A lot of effort is being made to design and invent technologies to help the physically impaired. Medical engineers have invented and designed wireless integrated systems of home electronic devices that they believe can promote independence as well as increase individual self-efficacy and wellbeing (Frontoni et al., 2017). However, these solutions are expensive and some fear that they may lead to a decrease in human contact (Hersh, 2014). The psychological wellbeing of the physically impaired adult has been linked to relationships and the ability to find meaning in life as well as to the importance of education and lifelong learning (Briegas et al., 2020). What emerges is that every physically impaired person has different needs. There are many levels of impairment, and inclusive personalised support which embrace both technology and for which positive human interaction is required.

Alicia is one of the lucky ones. Her relatively satisfactory circumstance did not just happen overnight or on its own.  After her mobility severely declined, she went through a long period of intense pain and sadness, regretting how her life had changed, but her family were there for her, observing her needs and moods and providing encouragement that supported the gradual growth of positivity. Without technical devices and the continued intervention of more able people, this positivity would be difficult to maintain.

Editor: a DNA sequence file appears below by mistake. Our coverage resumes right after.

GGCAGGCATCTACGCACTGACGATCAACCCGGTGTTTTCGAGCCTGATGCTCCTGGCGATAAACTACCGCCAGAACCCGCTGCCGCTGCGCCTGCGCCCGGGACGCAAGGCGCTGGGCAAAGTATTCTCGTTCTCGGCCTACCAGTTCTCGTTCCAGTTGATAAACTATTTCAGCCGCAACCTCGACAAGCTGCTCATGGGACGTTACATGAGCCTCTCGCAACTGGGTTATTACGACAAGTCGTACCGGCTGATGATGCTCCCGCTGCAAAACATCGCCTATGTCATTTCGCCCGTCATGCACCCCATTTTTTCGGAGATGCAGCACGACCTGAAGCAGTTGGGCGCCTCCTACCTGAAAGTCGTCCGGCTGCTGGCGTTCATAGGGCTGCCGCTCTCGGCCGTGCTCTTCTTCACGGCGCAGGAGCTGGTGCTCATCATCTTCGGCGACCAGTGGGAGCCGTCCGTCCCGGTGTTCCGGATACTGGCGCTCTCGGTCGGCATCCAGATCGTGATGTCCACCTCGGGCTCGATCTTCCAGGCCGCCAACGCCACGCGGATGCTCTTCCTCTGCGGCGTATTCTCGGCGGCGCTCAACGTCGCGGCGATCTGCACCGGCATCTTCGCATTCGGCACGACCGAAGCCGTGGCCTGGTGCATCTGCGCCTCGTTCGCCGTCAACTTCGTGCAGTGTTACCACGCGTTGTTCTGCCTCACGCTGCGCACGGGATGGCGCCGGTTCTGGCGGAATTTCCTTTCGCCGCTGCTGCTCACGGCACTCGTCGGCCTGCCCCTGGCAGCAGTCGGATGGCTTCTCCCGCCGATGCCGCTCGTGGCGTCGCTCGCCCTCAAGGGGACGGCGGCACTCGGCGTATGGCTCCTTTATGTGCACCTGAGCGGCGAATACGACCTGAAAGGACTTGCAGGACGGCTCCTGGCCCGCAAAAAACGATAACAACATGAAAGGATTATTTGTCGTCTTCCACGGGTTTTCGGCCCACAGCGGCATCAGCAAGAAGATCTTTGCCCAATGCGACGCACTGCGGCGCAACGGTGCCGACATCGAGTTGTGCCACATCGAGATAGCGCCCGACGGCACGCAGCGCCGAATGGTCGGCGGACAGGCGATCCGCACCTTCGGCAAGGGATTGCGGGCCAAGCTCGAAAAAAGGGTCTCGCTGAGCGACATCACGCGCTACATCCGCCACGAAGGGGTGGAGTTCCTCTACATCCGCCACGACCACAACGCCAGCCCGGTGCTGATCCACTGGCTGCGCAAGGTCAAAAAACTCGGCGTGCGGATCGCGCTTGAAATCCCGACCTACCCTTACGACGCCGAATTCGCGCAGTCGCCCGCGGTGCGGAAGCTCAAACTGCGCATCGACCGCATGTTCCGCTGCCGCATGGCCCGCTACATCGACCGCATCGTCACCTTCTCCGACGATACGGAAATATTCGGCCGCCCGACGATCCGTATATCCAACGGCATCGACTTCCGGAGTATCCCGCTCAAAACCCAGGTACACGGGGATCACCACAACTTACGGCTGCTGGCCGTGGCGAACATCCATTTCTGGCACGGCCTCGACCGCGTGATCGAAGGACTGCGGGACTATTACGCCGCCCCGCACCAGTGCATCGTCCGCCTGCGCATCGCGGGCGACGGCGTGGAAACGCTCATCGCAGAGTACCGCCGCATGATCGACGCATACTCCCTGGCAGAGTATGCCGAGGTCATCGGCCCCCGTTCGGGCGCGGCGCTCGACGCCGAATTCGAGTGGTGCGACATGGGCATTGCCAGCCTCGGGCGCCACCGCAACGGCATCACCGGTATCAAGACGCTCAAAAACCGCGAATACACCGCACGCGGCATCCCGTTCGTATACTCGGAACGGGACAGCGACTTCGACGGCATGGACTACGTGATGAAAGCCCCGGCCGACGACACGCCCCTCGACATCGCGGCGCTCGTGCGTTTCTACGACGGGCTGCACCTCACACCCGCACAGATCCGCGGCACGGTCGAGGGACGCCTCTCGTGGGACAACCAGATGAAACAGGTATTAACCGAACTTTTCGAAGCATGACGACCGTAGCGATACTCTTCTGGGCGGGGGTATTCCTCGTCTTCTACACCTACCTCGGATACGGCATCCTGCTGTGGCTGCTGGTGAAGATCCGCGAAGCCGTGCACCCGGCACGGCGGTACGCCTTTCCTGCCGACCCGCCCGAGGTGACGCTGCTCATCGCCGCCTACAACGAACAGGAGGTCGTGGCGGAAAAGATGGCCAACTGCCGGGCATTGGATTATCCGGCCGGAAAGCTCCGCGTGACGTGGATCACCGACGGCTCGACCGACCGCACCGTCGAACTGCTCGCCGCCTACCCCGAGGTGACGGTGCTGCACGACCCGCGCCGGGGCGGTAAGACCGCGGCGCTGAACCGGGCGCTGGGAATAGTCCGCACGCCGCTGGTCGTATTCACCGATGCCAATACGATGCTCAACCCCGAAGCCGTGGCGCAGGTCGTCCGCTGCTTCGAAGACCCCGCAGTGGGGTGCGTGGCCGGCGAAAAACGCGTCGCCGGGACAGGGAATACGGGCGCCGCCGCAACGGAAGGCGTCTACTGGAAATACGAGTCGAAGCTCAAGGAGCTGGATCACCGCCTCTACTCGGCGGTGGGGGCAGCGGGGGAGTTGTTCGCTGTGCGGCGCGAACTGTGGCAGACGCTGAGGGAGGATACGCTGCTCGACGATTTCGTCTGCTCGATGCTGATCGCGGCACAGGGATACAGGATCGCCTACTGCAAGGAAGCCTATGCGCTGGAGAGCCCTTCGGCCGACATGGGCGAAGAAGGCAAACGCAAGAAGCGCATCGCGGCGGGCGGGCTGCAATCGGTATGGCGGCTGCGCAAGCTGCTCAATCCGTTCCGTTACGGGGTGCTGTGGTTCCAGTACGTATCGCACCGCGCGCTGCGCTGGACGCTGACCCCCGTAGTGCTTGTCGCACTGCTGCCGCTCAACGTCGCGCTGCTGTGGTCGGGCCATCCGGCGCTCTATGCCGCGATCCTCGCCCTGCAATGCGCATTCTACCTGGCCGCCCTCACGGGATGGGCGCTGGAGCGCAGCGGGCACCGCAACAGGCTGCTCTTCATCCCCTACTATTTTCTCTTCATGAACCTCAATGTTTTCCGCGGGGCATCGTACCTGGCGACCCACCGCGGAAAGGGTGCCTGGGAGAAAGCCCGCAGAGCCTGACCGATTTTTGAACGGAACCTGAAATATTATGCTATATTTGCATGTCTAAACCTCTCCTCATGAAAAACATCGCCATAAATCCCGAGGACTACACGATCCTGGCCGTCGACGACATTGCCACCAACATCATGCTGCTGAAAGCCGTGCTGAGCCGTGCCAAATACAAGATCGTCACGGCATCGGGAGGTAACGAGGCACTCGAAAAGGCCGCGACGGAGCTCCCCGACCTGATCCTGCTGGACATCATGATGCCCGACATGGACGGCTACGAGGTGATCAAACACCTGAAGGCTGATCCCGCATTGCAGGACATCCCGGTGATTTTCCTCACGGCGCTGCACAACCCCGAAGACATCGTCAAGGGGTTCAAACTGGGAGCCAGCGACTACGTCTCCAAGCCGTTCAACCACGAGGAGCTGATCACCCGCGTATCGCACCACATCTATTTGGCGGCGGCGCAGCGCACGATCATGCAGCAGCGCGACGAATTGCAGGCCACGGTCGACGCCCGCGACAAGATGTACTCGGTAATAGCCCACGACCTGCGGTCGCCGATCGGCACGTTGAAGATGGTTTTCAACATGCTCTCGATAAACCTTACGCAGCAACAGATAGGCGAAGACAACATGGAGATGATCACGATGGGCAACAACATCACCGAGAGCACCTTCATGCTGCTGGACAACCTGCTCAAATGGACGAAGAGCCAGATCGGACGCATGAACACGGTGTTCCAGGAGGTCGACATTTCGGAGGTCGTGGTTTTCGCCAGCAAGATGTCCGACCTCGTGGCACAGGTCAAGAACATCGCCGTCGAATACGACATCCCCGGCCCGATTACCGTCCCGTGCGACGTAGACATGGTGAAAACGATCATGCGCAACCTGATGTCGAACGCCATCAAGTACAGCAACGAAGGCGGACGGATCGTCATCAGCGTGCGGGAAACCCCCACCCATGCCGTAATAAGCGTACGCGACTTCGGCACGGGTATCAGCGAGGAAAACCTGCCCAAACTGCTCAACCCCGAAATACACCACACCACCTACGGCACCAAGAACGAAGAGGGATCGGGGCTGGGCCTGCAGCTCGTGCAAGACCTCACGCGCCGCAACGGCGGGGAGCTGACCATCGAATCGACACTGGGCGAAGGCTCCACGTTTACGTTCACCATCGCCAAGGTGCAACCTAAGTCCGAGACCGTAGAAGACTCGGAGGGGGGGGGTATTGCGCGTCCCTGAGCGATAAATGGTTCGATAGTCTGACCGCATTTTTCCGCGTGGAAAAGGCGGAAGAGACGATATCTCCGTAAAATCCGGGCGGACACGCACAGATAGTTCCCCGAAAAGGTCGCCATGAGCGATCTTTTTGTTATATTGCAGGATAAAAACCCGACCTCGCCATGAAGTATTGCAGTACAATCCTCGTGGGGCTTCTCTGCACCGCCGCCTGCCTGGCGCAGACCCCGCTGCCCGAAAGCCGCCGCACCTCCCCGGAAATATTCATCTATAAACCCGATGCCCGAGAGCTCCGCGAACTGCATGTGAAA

*Continuous positive airway pressure


Briegas, J. J. M., Iglesias, A. I. S., Ballester, S. G. and Castro, F. V. (2020) The Well-being of the Elderly:  Memory and Aging. Frontiers in Psychology, 11, pp. 1-26.

Frontoni, E., Pollini, R., Russo, P., Zingaretti, P. and Cerri, G. (2017) HDOMO:  Smart Sensor Integration for an Active and Independent Longevity of the Elderly. MDPI [Accessed 15 March 2021].

Hersh, M. (2014) Overcoming Barriers and Increasing Independence - Service Robots for Elderly and Disabled People. International Journal of Advanced Robotic Systems, 12.

NHS (2021) Social Care and Support Guide. online: National Health Service Available at: https://www.nhs.uk/conditions/social-care-and-support-guide/ [Accessed 10 March 2021].